The Digital Millennium Copyright Act was passed in 1998 after strenuous lobbying by Hollywood studios, record labels and other intellectual property holders. They argued that new copyright protections were necessary to prevent the Internet from becoming a forum for rampant piracy. It was reasonably obvious at the time that it was a bad law, but the effects have been even worse than feared.
When last seen, the DMCA was being invoked to stop a web site from printing lists of prices advertised by major chain stores. (See my news item on November 21.) Two days ago, Lexmark sued a competitor, using the DMCA to support its allegation that the competitor must be prevented from selling replacement toner cartridges. It’s outrageous to think that we passed a law that can be used solely to stifle competition, but nobody seems to think that Lexmark is being frivolous or misreading the law.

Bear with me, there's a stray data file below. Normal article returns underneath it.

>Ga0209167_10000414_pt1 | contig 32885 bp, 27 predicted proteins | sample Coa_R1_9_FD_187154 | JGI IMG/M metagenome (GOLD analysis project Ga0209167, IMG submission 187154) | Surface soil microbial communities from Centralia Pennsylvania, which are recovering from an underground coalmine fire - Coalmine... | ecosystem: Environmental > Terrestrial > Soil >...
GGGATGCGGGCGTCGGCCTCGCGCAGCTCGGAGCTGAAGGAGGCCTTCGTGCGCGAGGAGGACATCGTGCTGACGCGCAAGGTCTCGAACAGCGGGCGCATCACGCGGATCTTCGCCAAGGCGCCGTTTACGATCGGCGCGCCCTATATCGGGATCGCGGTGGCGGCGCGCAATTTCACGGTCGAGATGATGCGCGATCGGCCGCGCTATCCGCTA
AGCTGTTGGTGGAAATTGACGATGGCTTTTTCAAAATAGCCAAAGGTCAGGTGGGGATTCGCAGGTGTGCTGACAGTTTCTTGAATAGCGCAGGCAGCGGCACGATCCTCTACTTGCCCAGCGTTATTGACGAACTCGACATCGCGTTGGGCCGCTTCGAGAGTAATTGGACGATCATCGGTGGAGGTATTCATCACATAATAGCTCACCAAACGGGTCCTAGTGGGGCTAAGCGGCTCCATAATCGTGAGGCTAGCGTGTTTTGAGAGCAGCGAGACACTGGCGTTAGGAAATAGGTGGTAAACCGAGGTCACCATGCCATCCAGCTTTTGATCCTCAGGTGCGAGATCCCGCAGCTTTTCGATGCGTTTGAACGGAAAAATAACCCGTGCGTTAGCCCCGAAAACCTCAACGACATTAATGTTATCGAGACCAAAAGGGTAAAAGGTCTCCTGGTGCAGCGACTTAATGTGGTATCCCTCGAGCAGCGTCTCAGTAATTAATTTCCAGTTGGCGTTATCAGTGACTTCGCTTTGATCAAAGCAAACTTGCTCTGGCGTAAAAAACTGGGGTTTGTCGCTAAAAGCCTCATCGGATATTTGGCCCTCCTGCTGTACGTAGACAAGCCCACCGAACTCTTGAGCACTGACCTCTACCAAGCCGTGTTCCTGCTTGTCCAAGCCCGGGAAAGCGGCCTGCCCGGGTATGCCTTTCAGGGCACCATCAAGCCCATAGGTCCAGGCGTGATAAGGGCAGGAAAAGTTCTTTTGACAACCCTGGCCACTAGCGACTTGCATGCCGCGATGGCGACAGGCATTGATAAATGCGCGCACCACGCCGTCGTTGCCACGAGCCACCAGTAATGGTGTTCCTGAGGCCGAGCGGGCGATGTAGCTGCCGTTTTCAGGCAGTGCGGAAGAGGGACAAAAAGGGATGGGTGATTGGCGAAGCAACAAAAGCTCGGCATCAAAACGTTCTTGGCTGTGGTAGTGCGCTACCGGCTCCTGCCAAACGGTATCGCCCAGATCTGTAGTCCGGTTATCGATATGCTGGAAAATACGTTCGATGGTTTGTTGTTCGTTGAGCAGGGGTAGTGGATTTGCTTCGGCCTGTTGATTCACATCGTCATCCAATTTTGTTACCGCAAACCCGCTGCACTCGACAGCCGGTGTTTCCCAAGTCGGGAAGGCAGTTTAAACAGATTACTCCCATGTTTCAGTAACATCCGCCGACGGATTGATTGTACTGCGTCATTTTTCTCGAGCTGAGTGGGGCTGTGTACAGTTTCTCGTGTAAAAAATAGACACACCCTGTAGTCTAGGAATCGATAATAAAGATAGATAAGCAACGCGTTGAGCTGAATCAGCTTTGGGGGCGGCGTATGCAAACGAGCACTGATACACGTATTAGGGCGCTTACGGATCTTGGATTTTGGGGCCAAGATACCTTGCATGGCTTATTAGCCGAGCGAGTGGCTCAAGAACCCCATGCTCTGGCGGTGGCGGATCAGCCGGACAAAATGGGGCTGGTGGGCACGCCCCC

The Electronic Frontier Foundation just released a report that convincingly demonstrates that the law has proven to be overly aggressive and chilling. The EFF said the DMCA has had a threefold effect: chilling free expression and scientific research; jeopardizing fair use; and impeding competition. According to the study, “In practice, the anti-circumvention provisions have been used to stifle a wide array of legitimate activities, rather than to stop copyright piracy.”